In pick-and-rolls, he’s a master at timing slips to the rim, knifing into openings amid Houston’s well-spaced offense:

And he even gets to wield greater self-creation savvy, whether it be the occasional pull-up long ball, a corkscrew finish or a keeper on a DHO (long a favorite of his):

Increased offensive usage has also established chances to derive playmaking from the attention he commands on a nightly basis. His 16.3 percent assist rate with the Rockets is the second-highest of his career. He’s threading dimes to cutters and spraying passes to shooters, serving as a viable, prominent fulcrum for the Rockets:

Every team in the NBA can bring joy while watching their games, you just have to find the reasons. Olynyk’s emergence as a versatile scorer and facilitator is high on the list for Houston. He is fun. I encourage everyone to watch this blossoming before the season concludes and Olynyk parlays this stretch into a lucrative, well-deserved contract on a new team asking less of him offensively.

Jayson Tatum, taking another leap

Jayson Tatum scored 60 points on Friday in a dazzling performance to lead his Boston Celtics back from a 32-point deficit against the San Antonio Spurs. It was a brilliant outing, yet as I watched through his 20 buckets, I was most impressed with his approach as a driver and interior scorer.

He had patience and craft, and played through physicality. These are sustained improvements that date back to well before his career-high explosion. Over his past 29 games, since Feb. 28, he has a rim frequency of 25.6 percent, where he’s converting 72.4 percent of his attempts. In the prior 28 games, his rim frequency was 21.7 percent and he was only shooting 60.6 percent there. So, not only was he struggling to pressure the basket, he was also failing to score at a high level around the rim.

A 25.6 percent frequency is still fairly low, but 72.4 percent shooting is borderline elite for a wing. It ranks 33rd among 180 players with 50+ shots in the restricted area over that span and 21 of the guys ahead of him are centers. For reference, his 60.6 percent clip ranked 130th among 189 within the same parameters.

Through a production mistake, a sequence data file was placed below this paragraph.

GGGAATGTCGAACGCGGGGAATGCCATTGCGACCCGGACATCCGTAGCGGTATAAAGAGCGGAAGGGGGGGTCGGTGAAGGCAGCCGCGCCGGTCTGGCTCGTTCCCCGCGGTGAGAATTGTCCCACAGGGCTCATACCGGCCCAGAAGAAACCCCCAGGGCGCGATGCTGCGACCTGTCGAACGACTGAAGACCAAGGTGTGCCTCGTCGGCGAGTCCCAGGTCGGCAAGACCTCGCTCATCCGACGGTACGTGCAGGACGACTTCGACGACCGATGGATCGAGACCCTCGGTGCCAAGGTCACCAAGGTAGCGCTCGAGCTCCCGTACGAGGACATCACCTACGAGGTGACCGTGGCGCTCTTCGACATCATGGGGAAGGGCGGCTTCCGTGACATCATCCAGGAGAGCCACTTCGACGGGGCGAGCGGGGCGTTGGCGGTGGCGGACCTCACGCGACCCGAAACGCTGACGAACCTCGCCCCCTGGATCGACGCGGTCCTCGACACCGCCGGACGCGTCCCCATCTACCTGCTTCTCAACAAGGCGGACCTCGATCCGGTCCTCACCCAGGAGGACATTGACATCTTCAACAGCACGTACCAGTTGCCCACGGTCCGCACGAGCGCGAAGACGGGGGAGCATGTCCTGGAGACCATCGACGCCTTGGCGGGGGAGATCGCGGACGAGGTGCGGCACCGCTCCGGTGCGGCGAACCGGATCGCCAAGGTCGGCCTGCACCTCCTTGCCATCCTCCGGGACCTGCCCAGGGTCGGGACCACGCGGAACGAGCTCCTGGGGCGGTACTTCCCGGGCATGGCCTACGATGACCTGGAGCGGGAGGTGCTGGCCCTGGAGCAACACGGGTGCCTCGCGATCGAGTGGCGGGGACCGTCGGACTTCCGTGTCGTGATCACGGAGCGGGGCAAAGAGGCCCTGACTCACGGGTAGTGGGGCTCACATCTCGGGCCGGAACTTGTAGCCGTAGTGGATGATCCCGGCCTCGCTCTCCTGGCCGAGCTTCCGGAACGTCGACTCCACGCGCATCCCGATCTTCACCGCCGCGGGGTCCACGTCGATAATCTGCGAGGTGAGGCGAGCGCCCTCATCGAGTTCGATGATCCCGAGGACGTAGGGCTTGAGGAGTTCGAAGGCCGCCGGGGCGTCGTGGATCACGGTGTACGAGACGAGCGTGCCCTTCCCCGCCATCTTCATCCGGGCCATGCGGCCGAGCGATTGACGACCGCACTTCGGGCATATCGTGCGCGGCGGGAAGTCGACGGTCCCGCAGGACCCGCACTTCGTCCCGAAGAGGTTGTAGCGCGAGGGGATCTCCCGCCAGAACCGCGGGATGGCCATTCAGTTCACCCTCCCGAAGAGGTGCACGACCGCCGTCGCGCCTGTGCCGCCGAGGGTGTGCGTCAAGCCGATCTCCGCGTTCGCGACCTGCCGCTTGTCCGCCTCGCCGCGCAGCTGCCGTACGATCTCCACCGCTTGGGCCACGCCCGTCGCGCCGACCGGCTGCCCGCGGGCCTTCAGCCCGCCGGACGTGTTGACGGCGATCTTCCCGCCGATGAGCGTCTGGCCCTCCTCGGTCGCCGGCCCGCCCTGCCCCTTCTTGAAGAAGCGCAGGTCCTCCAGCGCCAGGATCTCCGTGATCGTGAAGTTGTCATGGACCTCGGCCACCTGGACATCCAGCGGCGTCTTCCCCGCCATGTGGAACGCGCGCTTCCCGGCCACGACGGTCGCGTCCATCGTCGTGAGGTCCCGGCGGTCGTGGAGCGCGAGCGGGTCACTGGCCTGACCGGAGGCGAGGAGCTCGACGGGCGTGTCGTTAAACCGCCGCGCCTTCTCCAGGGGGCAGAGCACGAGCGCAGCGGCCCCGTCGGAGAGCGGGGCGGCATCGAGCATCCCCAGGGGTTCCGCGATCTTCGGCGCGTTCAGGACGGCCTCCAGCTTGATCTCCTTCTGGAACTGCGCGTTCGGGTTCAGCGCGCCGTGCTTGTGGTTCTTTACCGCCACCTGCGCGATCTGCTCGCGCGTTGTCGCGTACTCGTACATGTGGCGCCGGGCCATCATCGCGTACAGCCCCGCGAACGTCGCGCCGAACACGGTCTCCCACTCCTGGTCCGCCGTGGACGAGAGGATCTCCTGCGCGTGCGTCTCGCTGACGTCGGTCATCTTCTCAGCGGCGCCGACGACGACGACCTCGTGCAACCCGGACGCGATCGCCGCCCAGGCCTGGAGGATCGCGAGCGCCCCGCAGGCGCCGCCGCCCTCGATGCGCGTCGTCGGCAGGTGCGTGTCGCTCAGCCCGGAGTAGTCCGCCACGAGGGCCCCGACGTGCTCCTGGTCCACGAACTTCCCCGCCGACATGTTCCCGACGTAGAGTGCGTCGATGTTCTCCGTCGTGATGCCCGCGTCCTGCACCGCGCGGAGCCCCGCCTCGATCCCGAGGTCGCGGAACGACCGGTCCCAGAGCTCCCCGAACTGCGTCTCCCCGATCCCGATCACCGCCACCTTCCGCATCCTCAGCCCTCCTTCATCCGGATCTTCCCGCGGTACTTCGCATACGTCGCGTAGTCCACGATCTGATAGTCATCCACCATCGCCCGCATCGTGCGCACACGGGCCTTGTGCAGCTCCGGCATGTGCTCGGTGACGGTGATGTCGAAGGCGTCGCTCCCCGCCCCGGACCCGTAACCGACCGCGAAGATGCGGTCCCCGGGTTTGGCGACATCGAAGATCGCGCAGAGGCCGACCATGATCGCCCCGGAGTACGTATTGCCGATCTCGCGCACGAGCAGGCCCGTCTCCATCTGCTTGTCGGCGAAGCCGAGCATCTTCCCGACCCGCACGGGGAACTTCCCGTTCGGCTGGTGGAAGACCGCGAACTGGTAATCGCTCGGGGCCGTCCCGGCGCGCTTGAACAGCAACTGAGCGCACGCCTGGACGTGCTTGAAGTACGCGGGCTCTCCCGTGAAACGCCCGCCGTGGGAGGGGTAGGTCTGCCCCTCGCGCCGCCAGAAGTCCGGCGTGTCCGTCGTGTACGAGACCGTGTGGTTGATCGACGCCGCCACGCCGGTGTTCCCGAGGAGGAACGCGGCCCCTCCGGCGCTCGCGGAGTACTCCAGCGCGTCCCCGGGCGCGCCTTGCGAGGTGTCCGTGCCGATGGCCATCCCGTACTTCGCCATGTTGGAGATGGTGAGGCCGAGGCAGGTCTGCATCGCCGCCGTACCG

Early in the year, and for much of his career, Tatum lacked a reliable plan on his rim forays. He’d bank on length to finish around defenders or burrow his head into them without any sort of counter once swarmed. Contact aversion was far too popular in his approach:

Over the past couple months, he is blending extension finishes and an embrace of contact. He’s simplifying his attempts by leveraging space creation or advantages with a functional East-West handle and applying his 6’10 frame to battle through contract. Fewer of his finishes are overly difficult. He can get off cleaner looks.

On the year, per Cleaning The Glass, he is shooting a career-high 67 percent at the rim, which ranks in the 71st percentile. This second-half stretch isn’t an aberration. It’s an entire half of his fourth year in his age-23 season. He is developing in-season, seemingly a hallmark of his at this stage.

The results are evident and encouraging, but most pertinent is how he’s producing them, operating with improved patience, guile and physicality. The pull-up 3 arrived last season. The ambidextrous, live dribble playmaking surfaced shortly before the 2019-20 hiatus and solidified itself in the bubble. Competent interior scoring is the next step in his development Since late February, it has come to life.

Every year, Jayson Tatum identifies necessary areas of growth and manifests them. This particular plotline is another natural evolution of his basketball journey and is critical to attain his ceiling as a scorer.